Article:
The biggest issue comes if you need the Microsoft store or like to game A LOT. Like in the mid-2000s gaming is an absolute chore most of the time which is why so many people think their consoles are better than a beefy Windows 10 PC when they just aren’t anymore. But many titles on steam load up problem-free which is where I have most of my games anyway. I don’t game enough anymore for the lack of having access to Xbox GamePass to bother me. I end up not using it when I subscribe to it because most of the games aren’t things I would sit and get into for hours and hours and if they are why do I need access to so many other games. It makes more sense for me to own the game if I plan to play it for many years than pay for it over and over every couple of months. Gaming is becoming mundane so I am doing other things or sticking to the 2 or 3 games I enjoy until new interesting games come along.
Most programs on Linux feel like they are several years old, mostly because they are. There’s no need to make needless marketing name changes or needless style changes if it already works for you. That said in the case of Libre Office, even with its many styles I find I am tending to use Google Docs now instead anyways just to make things more portable and it works faster. Big things like Discord, OBS, Browsers, Spotify, etc all feel modern and just their Windows counterparts so you won’t notice it there. But try to set up a firewall or network share (stuff most people never even think of) and you’ll quickly find yourself buried in a terminal. The Terminal is only so talked about with Linux because it’s ubiquitous no matter what computer you are on. I wish I had learned to fix Windows more this way but ultimately the fact every windows PC is the same meant I didn’t need to.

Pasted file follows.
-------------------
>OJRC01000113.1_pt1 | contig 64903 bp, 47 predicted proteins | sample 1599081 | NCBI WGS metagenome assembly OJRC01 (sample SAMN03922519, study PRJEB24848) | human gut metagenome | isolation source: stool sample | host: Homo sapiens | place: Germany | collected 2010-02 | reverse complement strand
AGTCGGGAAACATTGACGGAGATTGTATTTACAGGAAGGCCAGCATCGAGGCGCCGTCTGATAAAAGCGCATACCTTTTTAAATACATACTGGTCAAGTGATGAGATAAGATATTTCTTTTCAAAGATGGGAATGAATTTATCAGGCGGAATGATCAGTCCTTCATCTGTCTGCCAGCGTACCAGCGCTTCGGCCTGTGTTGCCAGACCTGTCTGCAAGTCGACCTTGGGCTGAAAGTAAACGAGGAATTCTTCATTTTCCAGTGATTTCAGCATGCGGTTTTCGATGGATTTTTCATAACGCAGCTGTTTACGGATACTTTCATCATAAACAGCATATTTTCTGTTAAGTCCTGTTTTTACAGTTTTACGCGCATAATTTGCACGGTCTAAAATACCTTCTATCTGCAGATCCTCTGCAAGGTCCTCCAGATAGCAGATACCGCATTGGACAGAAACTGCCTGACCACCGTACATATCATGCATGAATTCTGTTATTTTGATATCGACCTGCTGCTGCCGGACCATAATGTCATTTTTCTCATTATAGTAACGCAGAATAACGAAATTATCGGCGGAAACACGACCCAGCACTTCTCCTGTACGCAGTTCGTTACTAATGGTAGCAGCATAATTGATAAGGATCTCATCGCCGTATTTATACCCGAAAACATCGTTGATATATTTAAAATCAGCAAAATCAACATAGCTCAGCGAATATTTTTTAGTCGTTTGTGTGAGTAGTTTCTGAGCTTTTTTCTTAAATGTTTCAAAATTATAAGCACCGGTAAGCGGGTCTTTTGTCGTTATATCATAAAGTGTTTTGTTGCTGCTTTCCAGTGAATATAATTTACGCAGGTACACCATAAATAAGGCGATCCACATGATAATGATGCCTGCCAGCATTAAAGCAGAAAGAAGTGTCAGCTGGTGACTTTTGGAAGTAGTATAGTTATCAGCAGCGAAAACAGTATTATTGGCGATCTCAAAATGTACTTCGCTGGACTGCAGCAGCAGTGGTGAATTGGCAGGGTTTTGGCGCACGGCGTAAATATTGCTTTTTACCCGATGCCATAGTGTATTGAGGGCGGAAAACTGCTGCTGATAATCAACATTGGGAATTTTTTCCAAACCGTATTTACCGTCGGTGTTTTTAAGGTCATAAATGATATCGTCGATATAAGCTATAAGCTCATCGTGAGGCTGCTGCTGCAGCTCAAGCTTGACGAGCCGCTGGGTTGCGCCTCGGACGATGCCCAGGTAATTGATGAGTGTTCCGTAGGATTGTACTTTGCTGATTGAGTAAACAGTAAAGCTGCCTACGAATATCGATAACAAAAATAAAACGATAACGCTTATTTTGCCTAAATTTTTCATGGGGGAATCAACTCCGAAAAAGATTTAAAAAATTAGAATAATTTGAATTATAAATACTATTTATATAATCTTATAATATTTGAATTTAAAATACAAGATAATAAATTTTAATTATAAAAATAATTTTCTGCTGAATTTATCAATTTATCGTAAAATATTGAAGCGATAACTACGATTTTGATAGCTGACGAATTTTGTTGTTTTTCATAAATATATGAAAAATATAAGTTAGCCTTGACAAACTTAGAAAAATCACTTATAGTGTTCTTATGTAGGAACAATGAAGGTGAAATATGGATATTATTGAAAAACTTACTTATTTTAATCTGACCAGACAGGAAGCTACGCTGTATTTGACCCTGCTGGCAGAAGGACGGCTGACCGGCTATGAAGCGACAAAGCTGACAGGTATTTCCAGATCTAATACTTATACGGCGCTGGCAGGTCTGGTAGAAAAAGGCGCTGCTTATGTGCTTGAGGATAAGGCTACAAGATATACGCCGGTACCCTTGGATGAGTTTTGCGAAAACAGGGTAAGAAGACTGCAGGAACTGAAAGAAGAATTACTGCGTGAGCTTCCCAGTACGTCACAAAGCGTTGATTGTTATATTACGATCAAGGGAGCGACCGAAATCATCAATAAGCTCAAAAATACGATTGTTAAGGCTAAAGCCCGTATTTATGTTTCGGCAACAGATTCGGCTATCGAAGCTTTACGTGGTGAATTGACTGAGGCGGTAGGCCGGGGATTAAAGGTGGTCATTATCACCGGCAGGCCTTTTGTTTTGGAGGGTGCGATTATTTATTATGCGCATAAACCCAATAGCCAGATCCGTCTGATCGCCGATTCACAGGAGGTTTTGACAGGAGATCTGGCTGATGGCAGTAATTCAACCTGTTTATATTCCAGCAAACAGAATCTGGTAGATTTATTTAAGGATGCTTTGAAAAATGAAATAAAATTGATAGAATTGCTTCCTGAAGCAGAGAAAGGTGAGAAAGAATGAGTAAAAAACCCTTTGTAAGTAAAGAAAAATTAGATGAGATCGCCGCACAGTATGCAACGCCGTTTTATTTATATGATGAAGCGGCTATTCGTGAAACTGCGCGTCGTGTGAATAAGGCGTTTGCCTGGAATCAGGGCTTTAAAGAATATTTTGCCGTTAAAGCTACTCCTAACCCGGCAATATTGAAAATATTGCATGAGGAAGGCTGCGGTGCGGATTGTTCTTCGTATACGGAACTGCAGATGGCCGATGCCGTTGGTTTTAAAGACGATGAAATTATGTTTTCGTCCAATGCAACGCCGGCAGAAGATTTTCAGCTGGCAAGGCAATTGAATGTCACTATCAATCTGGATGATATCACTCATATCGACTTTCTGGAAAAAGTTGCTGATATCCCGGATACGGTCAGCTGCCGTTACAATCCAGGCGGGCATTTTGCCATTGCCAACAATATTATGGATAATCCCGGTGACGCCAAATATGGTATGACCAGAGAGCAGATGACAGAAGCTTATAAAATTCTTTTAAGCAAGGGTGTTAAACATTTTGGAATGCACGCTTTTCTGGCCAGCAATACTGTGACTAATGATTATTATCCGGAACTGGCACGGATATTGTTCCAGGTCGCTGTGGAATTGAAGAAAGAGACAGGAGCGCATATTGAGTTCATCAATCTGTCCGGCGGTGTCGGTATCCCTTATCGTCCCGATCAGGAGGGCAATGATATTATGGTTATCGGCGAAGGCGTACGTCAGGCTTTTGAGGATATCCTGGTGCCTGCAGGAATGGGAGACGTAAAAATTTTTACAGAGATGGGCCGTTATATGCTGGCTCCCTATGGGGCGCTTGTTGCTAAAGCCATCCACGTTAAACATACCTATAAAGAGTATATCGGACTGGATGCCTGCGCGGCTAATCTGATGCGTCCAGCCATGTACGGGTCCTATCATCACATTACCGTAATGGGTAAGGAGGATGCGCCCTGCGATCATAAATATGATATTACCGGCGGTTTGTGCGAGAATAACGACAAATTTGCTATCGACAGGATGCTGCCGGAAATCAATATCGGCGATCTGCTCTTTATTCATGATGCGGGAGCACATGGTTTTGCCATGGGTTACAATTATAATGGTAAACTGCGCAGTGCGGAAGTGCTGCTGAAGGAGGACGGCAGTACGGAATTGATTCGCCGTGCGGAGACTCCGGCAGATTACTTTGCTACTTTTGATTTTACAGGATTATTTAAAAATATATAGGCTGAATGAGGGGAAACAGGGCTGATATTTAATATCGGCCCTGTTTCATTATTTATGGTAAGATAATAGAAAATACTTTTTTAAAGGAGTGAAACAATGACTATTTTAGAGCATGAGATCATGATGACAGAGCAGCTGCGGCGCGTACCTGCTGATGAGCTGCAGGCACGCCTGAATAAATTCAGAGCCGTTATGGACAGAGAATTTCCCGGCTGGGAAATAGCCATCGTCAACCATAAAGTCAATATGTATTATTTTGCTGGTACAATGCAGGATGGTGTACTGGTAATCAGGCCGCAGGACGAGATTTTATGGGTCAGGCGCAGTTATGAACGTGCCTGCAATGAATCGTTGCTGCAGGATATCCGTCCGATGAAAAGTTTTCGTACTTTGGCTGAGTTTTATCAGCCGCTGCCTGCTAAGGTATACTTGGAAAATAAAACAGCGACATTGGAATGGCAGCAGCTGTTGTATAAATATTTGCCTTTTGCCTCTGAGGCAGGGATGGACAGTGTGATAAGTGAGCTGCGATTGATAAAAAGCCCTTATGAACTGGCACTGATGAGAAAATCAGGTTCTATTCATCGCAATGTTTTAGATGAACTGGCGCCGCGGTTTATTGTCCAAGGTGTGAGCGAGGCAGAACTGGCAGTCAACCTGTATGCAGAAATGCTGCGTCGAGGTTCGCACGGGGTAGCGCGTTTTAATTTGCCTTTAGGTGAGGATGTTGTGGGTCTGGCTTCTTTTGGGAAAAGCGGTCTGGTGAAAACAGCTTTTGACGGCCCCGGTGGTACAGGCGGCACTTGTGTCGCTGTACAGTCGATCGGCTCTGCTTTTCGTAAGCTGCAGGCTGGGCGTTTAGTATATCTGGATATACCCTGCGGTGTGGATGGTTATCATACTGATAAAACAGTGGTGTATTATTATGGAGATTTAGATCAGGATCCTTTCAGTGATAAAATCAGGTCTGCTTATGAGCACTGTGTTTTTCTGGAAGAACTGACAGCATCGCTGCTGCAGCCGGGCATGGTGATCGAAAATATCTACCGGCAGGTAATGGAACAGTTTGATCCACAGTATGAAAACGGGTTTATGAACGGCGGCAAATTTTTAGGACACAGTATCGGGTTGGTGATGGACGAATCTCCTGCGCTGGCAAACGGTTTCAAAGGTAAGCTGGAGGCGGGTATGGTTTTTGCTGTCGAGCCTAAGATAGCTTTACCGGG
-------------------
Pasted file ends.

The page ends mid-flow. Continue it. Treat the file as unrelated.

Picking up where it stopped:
I feel Ubuntu is finally at a point where it can meet the needs of power users and people who don’t really understand PCs as long as they have someone who does to set it up for them. But the idea of a factory build computer maintained by a company with Ubuntu on it seems perfectly doable now for most people. The only people who will have issues are those who are in the middle and want to use the PC to do more but need it to be at the press of a button, they will find Ubuntu annoying to learn. Although most things are far less complex on Linux when you take the time to learn them it takes time to learn them.
Ubuntu is the German car of OSs. It works and is easy to maintain and fix… you just need to be willing to learn how they think to see how easy it is.
My A4 is notorious for being difficult to work on even though the entire front fascia of the car unbolts with a handful of bolts to give you the most access to an engine I’ve ever had in a car before… haha. When you know what you are doing it’s a super reliable and easy to maintain vehicle, as long as you don’t ignore issues for too long. Linux is similar to that and Ubuntu is that with lots of hand-holding so you don’t have to become a rocket scientist to use it(just a joke on how Linux is used in some satellites and such).